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The person who marries for money usually earns every penny of it.

...anonymous quote.

What does this phrase mean?

It seems to suggest that if you marry for money, you will earn all of the money you married for, which would be a lot. That doesn't make sense.

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    This question appears to be off-topic because it is about using common sense, not English Apr 23, 2014 at 22:32

2 Answers 2

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The person who marries for money usually earns every penny of it.

Marriage is hard. This has been true throughout history; Socrates said

By all means, marry. If you get a good wife, you'll become happy; if you get a bad one, you'll become a philosopher.

The person who marries for love has their work cut out for them, because marriage, even with deep love, is still work. But deep friendship and love for and from each other is their reward.

The person who marries for money will not have love, respect or even necessarily friendship to see them through; all they have is money. Money is not enough. The novelty of material possessions wears off. The work of staying married to a person one doesn't love is much harder than where there is love. Their work is so hard, they will earn every penny of it.

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  • That's deep. And quite an accurate characterization of marriage, too.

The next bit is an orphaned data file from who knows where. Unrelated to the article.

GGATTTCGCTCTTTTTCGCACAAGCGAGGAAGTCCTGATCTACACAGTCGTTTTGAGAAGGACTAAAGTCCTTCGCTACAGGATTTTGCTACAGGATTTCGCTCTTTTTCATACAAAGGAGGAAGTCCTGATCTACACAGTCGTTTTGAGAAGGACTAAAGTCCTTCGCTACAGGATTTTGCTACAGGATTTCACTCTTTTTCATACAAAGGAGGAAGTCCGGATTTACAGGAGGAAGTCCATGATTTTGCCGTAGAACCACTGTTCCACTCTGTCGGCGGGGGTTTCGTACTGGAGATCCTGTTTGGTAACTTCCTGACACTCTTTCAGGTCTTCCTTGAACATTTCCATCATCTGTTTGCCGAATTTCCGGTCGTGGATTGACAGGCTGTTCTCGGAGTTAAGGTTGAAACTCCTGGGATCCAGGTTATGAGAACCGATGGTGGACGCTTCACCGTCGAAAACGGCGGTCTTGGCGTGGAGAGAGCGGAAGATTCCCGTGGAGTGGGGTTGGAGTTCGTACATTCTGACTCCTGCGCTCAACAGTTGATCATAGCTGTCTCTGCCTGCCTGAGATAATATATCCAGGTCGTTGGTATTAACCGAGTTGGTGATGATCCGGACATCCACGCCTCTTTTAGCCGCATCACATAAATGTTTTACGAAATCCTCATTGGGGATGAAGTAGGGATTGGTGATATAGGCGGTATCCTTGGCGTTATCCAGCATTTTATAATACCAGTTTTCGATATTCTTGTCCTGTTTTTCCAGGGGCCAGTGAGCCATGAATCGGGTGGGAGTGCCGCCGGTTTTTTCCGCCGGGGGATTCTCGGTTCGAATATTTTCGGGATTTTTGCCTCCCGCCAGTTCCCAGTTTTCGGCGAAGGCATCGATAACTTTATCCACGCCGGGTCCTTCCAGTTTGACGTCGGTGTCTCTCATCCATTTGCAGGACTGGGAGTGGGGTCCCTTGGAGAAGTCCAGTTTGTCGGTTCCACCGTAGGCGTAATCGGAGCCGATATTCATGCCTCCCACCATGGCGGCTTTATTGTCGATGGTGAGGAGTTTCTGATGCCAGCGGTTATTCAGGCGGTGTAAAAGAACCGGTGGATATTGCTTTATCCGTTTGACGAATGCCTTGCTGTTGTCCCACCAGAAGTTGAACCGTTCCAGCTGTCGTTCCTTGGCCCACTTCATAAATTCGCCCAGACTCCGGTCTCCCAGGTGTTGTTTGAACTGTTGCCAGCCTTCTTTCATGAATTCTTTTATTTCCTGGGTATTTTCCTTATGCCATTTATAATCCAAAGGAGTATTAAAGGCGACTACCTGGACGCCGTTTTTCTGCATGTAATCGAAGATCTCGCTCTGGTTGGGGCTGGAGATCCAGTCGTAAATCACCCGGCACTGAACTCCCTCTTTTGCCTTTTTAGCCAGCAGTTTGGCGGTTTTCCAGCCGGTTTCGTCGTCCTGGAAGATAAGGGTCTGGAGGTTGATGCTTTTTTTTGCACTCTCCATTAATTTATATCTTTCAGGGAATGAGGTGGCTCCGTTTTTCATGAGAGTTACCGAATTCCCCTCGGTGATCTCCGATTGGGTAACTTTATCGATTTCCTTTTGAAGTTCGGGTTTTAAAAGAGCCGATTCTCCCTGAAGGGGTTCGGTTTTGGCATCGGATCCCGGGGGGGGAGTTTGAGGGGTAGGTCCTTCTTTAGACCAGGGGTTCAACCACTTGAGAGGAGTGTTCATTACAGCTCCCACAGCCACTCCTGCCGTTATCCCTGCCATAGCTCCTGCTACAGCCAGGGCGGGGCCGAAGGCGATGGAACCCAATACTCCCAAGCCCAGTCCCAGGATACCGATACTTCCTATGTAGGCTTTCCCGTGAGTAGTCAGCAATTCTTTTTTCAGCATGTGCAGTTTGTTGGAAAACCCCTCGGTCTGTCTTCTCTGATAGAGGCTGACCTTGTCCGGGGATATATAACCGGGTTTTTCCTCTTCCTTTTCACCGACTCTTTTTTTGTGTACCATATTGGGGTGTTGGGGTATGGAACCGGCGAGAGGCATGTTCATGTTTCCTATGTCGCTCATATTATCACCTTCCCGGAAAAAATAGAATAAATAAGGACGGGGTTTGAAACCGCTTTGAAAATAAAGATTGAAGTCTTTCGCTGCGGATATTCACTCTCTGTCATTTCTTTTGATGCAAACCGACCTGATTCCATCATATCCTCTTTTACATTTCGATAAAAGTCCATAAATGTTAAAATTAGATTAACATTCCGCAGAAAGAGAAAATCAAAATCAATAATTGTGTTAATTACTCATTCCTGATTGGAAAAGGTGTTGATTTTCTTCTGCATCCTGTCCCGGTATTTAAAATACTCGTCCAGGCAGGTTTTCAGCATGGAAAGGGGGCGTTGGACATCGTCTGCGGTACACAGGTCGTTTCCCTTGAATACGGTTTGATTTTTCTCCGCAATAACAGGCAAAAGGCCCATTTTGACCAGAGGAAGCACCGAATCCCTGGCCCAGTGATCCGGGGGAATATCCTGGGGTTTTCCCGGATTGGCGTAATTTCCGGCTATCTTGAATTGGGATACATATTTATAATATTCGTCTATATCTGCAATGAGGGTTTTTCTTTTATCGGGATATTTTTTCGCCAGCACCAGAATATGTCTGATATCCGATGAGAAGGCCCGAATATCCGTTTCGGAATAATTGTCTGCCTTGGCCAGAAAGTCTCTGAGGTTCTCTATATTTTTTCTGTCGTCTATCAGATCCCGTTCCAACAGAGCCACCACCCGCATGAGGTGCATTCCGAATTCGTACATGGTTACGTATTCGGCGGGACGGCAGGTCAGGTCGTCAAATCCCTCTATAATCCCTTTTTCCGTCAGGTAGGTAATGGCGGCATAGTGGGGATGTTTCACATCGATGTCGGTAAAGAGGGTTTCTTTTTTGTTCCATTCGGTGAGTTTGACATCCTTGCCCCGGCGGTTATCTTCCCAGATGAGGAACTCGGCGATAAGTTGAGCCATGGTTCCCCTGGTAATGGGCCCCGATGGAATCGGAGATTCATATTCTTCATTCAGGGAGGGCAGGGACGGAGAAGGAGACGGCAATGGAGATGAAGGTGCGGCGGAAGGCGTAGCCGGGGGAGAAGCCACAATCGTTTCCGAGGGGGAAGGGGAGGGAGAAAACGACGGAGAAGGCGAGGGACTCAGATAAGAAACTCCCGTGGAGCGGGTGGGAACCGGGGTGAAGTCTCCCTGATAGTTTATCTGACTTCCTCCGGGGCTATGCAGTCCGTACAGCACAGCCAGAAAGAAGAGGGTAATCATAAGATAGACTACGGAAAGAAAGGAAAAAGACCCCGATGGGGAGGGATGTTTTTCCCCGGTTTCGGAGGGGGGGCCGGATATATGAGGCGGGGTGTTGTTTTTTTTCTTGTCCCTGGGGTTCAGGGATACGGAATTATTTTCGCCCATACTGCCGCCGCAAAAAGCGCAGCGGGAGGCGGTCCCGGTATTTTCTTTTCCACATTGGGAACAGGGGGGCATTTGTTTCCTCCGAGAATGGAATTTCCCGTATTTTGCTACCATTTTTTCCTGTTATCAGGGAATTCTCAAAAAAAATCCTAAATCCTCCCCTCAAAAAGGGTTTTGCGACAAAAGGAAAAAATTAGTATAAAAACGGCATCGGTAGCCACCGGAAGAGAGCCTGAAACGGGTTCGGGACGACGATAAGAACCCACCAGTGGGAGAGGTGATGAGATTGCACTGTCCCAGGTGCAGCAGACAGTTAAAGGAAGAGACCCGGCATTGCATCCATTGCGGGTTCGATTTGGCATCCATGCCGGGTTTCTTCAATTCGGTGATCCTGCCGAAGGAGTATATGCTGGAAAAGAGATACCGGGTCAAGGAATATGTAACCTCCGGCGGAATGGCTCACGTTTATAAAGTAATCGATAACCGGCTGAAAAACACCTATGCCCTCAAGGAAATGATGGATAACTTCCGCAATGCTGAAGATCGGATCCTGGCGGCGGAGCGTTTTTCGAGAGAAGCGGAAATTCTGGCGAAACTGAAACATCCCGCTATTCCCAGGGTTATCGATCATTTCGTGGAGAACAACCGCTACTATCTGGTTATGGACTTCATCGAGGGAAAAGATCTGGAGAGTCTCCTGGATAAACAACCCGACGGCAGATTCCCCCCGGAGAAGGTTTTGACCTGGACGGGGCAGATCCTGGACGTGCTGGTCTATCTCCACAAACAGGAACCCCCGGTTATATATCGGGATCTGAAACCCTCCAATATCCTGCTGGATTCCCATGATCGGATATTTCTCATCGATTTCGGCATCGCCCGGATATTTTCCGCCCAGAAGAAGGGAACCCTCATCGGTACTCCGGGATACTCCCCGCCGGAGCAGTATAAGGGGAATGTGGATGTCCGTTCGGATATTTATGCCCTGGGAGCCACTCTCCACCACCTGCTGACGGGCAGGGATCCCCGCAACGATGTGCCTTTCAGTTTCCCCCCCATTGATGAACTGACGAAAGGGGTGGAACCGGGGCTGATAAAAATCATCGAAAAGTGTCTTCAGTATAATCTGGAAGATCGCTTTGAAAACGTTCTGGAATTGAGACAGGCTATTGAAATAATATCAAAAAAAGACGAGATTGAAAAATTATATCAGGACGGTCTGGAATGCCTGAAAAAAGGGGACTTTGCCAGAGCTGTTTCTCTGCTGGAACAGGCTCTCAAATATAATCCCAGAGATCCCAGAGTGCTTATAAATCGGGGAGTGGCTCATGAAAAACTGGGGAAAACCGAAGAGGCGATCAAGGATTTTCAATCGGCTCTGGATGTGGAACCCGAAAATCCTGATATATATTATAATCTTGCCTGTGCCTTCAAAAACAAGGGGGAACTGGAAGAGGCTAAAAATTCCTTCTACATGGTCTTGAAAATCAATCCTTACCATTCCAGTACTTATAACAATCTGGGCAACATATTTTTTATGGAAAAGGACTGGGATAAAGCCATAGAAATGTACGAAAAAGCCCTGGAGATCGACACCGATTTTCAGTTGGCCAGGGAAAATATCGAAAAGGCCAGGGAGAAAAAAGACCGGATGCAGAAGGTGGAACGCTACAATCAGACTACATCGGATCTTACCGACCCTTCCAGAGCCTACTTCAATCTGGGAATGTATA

– Andrew Mao
    Apr 23, 2014 at 21:05
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The definition of "earn" on Google is "obtain (money) in return for labor or services." In other words, to earn something is to work for it.

I might say that I was given a gift by a friend, but I would not typically say that I "earned that gift". When I receive money for my work, then I say that I earned the money.

By this definition, the saying implies that the person who marries for money will get it in return for "labor or services", that he/she will work for it. This implies that being in a marriage solely for money is like working for money. Another way of looking at it would be to say that being married for the sake of money is like working a job, and no one wants their family life to be a "job".

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